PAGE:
Friday, 23 January 2009

The Choice of Hercules

The 44th President of the United States of America - Barack Hussein Obama.

IT was moving – how could it not be? To see an African-American standing on the steps of the Capitol Building, fulfilling the dream enunciated by Dr. Martin Luther King Jnr on the steps of the Lincoln Memorial, just two-and-a-quarter miles distant, but forty-six long years ago, was a sight to gladden the heart of all but the most convinced cynics.

And yet … and yet … there was something missing from the inaugural address which Barack Obama delivered to the million-and-a-half Americans who had gathered in Washington’s winter sunshine to bear witness to their new president’s historic triumph.

What was it – this absent, but crucially important, element? It was only after downloading the address from the Internet and reading it through several times that I realised what was missing. Change. Where were the references to change?

In spite of running on the slogan "change you can believe in", in the nearly two-and-a-half thousand words of Obama’s inaugural address the word "change" appears only once. And the context in which the word appears hardly celebrates the power of the human will to transform and/or transcend the circumstances which constrain it. On the contrary, when Obama declares: "For the world has changed, and we must change with it", he is telling his people that when it comes to change they have no choice. A case not so much of "yes we can", as "yes we must".

Why this reluctance to promote the cause of radical change in America – Lord knows if anyone has a mandate to transform the United States of America it is Barack Obama. And who can doubt that a man of his oratorical power could have had that record crowd of citizens chanting "Yes we can!" until the marble halls of the Capitol building echoed with the people’s voice.

The answer, of course, is because a President cannot always have 1.5 million supporters standing ready to endorse his every word. The American republic is a representative democracy like our own, and in practice that means the executive power, when determining policy, is obliged to balance the many and often competing interests of a large and complex society. One can govern neither effectively nor democratically by heeding only your own echo – your opponents have rights too.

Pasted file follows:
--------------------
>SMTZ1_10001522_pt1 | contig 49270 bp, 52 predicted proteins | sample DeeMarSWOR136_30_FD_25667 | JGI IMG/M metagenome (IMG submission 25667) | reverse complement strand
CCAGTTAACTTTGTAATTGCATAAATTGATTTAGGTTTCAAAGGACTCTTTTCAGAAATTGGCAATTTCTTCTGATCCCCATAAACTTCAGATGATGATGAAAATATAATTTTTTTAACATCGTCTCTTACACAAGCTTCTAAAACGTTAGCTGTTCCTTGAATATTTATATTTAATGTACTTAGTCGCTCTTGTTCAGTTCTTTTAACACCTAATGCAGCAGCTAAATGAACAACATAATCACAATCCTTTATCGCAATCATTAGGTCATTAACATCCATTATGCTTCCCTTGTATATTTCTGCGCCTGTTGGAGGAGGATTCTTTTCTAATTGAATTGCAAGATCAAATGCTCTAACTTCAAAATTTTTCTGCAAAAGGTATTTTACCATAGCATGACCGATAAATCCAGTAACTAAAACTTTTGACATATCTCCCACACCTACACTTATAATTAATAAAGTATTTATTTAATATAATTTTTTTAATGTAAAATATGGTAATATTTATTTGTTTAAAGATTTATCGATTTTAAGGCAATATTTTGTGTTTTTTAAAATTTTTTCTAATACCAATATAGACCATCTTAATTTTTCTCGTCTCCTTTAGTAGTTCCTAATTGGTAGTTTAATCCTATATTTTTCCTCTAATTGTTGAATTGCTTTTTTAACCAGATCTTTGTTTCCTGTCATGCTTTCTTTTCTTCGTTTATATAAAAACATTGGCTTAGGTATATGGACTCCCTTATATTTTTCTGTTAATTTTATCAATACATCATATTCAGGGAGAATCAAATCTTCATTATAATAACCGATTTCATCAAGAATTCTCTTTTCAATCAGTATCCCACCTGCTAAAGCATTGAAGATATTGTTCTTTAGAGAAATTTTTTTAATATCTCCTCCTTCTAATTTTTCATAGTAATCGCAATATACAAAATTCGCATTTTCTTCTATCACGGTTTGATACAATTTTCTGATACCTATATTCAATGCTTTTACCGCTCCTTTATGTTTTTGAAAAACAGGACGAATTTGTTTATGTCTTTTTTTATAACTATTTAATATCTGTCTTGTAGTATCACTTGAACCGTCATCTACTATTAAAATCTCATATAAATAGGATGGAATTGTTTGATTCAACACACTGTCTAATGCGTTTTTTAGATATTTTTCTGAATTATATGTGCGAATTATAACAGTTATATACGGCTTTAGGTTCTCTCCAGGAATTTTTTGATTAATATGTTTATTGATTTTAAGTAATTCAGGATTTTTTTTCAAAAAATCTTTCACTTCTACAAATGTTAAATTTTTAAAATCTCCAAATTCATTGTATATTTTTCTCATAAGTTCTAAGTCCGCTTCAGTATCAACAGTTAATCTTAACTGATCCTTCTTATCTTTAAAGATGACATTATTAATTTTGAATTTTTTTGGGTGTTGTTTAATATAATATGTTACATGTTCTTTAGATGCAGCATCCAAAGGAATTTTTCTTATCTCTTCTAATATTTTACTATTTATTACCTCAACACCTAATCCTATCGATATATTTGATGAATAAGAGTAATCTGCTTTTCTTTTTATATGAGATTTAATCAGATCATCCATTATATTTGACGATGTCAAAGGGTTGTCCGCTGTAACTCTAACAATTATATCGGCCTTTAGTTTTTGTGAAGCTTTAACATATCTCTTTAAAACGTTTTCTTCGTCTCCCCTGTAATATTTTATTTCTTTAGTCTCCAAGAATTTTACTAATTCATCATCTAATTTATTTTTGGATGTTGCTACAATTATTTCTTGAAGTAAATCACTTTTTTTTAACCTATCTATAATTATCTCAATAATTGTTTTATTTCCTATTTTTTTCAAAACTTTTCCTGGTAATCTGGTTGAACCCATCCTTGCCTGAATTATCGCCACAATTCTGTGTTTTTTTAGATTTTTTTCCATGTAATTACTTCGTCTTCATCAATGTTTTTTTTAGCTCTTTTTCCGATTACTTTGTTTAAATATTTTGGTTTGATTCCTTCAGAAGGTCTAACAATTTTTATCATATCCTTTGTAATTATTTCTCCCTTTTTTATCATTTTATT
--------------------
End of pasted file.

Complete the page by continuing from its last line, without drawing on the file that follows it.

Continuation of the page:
And Obama has many opponents – among both the people and the elites – whose opinions and likely reactions need to be carefully weighed and factored into his administration’s decision-making. In this respect the burden Obama has assumed is every bit as great and no less daunting than the one assumed by John F. Kennedy on the Capitol steps 48 years ago.

The man against whose formidable rhetorical skills Obama’s are most frequently compared was sworn in as president at the very peak of the ideological, military, scientific and economic competition between the capitalist and communist blocs. As the leader of the "Free World", Kennedy was required to demonstrate that the USA remained committed to the "revolutionary" ideals of its founders (the words ‘revolution’ and ‘revolutionary’ appear over and over again in his inaugural address) and to reassure the post-colonial regimes of the Third World that America was on their side. Indeed, the bulk of Kennedy’s address is directed not at his domestic, but at his foreign audience. At home the economy was booming, and the great post-war economic and social consensus had never been stronger. The most famous line from Kennedy’s speech: "ask not what your country can do for you, ask what you can do for your country" acknowledges this rampant materialism even as it summons America’s youth to the ideals of public service and personal sacrifice.